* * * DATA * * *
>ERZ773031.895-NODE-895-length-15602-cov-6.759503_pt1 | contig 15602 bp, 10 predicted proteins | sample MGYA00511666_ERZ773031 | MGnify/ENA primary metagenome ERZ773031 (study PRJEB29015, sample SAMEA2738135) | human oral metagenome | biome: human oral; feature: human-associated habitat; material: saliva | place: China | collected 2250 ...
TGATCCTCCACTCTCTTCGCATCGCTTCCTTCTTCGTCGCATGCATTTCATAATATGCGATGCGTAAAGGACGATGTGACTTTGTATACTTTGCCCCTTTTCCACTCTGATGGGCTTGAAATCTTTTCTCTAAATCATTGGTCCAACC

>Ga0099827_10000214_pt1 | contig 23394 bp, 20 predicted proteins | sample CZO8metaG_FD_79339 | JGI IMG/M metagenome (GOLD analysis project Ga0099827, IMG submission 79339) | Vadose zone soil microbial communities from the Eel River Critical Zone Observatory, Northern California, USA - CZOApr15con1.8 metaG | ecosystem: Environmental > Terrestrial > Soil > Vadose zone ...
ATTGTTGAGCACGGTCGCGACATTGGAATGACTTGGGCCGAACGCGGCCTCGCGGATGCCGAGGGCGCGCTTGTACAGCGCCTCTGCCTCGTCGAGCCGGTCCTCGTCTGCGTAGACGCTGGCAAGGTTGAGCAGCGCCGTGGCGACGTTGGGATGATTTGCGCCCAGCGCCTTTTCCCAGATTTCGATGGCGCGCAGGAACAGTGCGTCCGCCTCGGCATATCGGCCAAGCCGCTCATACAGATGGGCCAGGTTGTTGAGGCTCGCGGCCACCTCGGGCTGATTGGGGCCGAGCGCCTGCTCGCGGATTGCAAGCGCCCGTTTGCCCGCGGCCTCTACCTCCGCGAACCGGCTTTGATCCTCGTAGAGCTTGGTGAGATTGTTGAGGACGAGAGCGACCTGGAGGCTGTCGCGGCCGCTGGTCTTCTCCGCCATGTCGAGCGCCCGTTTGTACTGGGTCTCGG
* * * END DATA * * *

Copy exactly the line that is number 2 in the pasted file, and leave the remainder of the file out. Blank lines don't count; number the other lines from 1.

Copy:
TGATCCTCCACTCTCTTCGCATCGCTTCCTTCTTCGTCGCATGCATTTCATAATATGCGATGCGTAAAGGACGATGTGACTTTGTATACTTTGCCCCTTTTCCACTCTGATGGGCTTGAAATCTTTTCTCTAAATCATTGGTCCAACC